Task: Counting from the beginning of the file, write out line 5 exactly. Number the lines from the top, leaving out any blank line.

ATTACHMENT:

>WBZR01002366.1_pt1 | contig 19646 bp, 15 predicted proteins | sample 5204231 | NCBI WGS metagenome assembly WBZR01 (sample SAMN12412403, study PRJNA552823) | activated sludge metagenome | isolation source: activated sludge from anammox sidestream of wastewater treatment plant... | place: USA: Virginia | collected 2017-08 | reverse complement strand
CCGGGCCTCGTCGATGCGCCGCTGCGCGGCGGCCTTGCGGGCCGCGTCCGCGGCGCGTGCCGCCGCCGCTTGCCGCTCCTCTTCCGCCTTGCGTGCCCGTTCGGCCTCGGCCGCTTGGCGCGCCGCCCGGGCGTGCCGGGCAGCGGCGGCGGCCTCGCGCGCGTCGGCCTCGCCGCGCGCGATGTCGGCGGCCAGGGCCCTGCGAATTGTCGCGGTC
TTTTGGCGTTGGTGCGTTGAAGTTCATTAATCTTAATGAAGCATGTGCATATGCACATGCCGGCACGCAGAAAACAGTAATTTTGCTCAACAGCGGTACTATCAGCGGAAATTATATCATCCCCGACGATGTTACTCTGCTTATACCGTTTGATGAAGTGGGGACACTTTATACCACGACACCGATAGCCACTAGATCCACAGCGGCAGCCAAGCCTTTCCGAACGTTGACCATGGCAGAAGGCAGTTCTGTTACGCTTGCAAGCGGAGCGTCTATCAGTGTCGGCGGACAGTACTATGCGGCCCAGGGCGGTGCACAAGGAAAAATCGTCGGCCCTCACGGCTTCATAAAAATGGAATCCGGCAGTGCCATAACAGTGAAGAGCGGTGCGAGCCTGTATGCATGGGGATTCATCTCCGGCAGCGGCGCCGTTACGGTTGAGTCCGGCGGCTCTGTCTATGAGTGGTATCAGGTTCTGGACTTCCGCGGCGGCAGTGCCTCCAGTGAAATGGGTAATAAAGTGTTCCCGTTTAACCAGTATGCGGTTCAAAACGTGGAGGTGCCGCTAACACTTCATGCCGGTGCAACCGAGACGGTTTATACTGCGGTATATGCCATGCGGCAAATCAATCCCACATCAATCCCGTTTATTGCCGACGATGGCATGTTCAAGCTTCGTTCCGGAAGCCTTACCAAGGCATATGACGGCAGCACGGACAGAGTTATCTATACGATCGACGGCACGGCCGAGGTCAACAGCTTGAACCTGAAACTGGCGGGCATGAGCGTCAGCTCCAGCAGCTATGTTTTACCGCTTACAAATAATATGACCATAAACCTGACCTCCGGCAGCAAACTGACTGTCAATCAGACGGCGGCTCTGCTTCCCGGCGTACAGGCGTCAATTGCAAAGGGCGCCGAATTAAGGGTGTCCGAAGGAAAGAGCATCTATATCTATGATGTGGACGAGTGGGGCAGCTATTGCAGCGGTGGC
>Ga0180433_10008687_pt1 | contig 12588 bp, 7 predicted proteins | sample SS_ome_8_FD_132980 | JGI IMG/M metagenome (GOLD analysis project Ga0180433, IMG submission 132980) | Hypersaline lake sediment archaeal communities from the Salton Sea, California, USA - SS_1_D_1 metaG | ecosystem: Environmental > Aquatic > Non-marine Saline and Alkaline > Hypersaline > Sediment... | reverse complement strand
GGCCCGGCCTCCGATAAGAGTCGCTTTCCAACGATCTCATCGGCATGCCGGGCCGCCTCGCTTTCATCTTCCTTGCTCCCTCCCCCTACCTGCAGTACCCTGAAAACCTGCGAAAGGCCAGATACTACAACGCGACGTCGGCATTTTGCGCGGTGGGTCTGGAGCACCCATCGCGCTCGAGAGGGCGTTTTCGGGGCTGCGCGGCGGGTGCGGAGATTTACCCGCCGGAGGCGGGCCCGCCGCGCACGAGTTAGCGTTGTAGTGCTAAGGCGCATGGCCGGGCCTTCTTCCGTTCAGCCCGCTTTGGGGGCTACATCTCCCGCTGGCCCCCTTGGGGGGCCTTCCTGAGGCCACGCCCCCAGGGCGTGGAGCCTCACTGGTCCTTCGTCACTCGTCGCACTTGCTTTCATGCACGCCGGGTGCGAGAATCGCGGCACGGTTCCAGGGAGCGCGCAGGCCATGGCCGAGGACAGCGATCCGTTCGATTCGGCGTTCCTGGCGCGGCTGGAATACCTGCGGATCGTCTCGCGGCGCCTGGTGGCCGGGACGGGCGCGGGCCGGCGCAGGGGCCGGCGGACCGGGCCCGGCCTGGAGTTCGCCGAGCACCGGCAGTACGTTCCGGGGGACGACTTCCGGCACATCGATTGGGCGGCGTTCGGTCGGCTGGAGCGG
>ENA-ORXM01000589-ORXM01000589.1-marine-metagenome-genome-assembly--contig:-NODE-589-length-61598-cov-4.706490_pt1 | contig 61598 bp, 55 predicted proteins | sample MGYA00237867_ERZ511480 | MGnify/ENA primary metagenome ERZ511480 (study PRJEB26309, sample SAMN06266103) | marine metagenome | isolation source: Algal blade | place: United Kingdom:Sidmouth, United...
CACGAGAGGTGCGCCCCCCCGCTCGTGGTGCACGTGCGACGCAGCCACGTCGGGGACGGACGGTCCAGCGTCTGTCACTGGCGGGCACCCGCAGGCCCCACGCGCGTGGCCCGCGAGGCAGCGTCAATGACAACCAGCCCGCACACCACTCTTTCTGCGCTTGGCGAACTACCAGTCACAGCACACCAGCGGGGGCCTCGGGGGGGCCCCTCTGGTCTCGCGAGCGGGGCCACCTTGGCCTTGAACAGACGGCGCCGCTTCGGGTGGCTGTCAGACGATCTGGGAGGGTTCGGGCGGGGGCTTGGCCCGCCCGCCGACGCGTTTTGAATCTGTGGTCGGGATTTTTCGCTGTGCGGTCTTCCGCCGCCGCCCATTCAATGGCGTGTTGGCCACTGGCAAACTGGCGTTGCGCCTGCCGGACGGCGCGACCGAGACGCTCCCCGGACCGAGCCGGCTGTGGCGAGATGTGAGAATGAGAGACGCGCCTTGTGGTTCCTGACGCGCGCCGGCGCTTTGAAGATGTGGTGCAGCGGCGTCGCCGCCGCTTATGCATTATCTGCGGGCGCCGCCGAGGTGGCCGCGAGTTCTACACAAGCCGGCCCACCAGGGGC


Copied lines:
GGCCCGGCCTCCGATAAGAGTCGCTTTCCAACGATCTCATCGGCATGCCGGGCCGCCTCGCTTTCATCTTCCTTGCTCCCTCCCCCTACCTGCAGTACCCTGAAAACCTGCGAAAGGCCAGATACTACAACGCGACGTCGGCATTTTGCGCGGTGGGTCTGGAGCACCCATCGCGCTCGAGAGGGCGTTTTCGGGGCTGCGCGGCGGGTGCGGAGATTTACCCGCCGGAGGCGGGCCCGCCGCGCACGAGTTAGCGTTGTAGTGCTAAGGCGCATGGCCGGGCCTTCTTCCGTTCAGCCCGCTTTGGGGGCTACATCTCCCGCTGGCCCCCTTGGGGGGCCTTCCTGAGGCCACGCCCCCAGGGCGTGGAGCCTCACTGGTCCTTCGTCACTCGTCGCACTTGCTTTCATGCACGCCGGGTGCGAGAATCGCGGCACGGTTCCAGGGAGCGCGCAGGCCATGGCCGAGGACAGCGATCCGTTCGATTCGGCGTTCCTGGCGCGGCTGGAATACCTGCGGATCGTCTCGCGGCGCCTGGTGGCCGGGACGGGCGCGGGCCGGCGCAGGGGCCGGCGGACCGGGCCCGGCCTGGAGTTCGCCGAGCACCGGCAGTACGTTCCGGGGGACGACTTCCGGCACATCGATTGGGCGGCGTTCGGTCGGCTGGAGCGG